The second phase of the project took place from Halsted to Drake roads. Crews resurfaced the road and added a continuous center left-turn lane, as well as some right-turn lanes, and they paved the shoulders, and installed curbs and gutters.

The project began last spring and lasted about five months, the same length as the first half of the project took.

The first phase of the project covered Maple Road from Haggerty to Halsted roads.

The 2-mile project cost $5.5 million and was funded with a mix of federal and local dollars. The local funding was shared by both West Bloomfield Township and the Road Commission for Oakland County.

In late winter, the Road Commission for Oakland County addressed pothole problems by resurfacing county roads starting through a preservation overlay program in a number of communities, including West Bloomfield.

The Road Commission board approved a large preservation overlay program during a March 8 meeting, after the state Legislature agreed to provide $175 million in additional funding to agencies across Michigan, such as the Road Commission.

The Road Commission’s portion of those funds was $7 million — $4 million of which was put into the preservation overlay program. The remaining $3 million went toward the county’s spot resurfacing and concrete repair program.

All of West Bloomfield’s roads are cared for by the Road Commission. West Bloomfield Township Supervisor Steven Kaplan said he looked forward to upcoming overlays in the township.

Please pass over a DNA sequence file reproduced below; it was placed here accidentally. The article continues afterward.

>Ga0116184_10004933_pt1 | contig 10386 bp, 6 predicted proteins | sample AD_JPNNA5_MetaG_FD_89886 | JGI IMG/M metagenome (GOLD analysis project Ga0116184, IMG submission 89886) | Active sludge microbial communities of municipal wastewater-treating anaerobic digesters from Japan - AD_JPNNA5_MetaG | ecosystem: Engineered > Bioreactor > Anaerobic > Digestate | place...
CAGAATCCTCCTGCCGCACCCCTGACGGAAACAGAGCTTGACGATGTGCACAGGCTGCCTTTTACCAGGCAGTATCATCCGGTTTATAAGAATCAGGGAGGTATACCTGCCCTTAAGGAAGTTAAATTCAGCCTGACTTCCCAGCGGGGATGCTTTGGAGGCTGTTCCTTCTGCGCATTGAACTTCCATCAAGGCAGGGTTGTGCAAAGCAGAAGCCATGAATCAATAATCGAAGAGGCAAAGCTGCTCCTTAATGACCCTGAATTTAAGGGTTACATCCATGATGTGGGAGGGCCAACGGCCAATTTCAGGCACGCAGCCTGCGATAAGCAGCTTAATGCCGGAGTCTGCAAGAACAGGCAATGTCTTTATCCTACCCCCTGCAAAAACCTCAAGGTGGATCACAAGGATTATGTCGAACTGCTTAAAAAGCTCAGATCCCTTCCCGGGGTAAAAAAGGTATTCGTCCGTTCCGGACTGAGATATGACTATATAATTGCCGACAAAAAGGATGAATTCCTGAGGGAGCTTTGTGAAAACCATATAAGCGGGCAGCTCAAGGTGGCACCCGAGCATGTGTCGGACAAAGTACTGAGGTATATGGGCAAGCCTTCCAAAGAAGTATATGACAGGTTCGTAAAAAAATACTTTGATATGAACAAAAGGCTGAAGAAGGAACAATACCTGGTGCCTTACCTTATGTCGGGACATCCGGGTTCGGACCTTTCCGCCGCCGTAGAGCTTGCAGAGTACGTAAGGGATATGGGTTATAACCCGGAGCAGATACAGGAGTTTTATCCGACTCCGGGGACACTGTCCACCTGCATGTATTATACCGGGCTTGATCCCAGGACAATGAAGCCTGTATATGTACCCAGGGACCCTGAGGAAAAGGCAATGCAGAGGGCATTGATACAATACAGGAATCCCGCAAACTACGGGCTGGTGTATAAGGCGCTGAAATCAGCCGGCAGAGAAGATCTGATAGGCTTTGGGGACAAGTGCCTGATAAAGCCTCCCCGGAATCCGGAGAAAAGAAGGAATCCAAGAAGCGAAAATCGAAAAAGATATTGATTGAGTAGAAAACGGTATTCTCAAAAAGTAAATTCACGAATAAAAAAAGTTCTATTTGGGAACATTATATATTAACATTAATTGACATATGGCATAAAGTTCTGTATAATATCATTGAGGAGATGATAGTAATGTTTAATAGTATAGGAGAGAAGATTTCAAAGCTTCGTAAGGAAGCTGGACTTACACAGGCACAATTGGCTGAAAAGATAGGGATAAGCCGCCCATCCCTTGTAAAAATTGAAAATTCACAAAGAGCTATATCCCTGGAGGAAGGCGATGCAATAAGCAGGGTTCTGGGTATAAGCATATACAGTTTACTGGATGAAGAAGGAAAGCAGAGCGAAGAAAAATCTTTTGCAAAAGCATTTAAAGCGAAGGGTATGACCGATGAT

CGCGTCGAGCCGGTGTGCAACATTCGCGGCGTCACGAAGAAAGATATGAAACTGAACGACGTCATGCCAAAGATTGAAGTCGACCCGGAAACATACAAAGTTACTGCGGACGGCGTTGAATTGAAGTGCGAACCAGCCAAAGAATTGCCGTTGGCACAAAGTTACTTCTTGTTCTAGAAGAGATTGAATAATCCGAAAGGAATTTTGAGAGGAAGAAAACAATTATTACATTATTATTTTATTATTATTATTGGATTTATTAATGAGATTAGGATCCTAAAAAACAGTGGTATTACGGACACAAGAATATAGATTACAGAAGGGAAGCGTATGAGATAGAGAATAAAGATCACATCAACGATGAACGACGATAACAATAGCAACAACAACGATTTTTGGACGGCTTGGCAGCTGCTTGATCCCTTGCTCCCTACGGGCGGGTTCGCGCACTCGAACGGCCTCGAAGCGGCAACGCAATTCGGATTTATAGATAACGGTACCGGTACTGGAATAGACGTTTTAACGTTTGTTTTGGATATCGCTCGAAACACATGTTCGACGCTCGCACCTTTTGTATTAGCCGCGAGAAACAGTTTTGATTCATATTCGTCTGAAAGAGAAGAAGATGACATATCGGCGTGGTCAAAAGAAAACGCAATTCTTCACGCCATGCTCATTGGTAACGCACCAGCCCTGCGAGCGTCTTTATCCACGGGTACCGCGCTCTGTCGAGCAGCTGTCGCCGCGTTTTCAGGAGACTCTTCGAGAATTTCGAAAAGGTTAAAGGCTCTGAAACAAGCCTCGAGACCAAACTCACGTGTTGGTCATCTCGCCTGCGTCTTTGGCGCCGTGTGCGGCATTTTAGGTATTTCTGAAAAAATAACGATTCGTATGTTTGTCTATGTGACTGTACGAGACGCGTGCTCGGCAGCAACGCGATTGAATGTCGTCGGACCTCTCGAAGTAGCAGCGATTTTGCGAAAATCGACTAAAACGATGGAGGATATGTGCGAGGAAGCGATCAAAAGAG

Local projects included Commerce Road, between Hiller and Orchard Lake roads; Haggerty Road, from 10 Mile Road to Pontiac Trail; and Hiller Road, from Commerce Road to Old Orchard Trail.

Many other city and community roads were repaired through the project.

An emergency repair in July closed Inkster Road to traffic north of 14 Mile Road. The Road Commission closed the southbound lane of Inkster Road to begin repairs. The northbound lane had been closed since June for similar repairs.

Inkster Road’s roadside bank had completely deteriorated on the east side of the road.

The full closure was necessary for the contractor to repair the bank.

The repairs included putting in new road fill, compacting it and restoring the road over the repair.

A heated topic of construction late in 2018 was regarding a roundabout at the Maple Road and Middlebelt Road intersection, which is expected to make for a smoother ride this spring.

A Nov. 13 informational meeting on the roundabout at Orchard Lake Middle School discussed the Maple/Middlebelt intersection improvement project.

Road Commission staff answered questions about the roughly $5.6 million safety improvement project, which is funded with federal and local dollars.

The project will include construction of a roundabout at the Maple/Middlebelt intersection, drainage improvements, Americans with Disabilities Act-compliant crosswalks, water main replacements, and the replacement of a culvert that carries the Rouge River under Maple Road, just east of Middlebelt Road.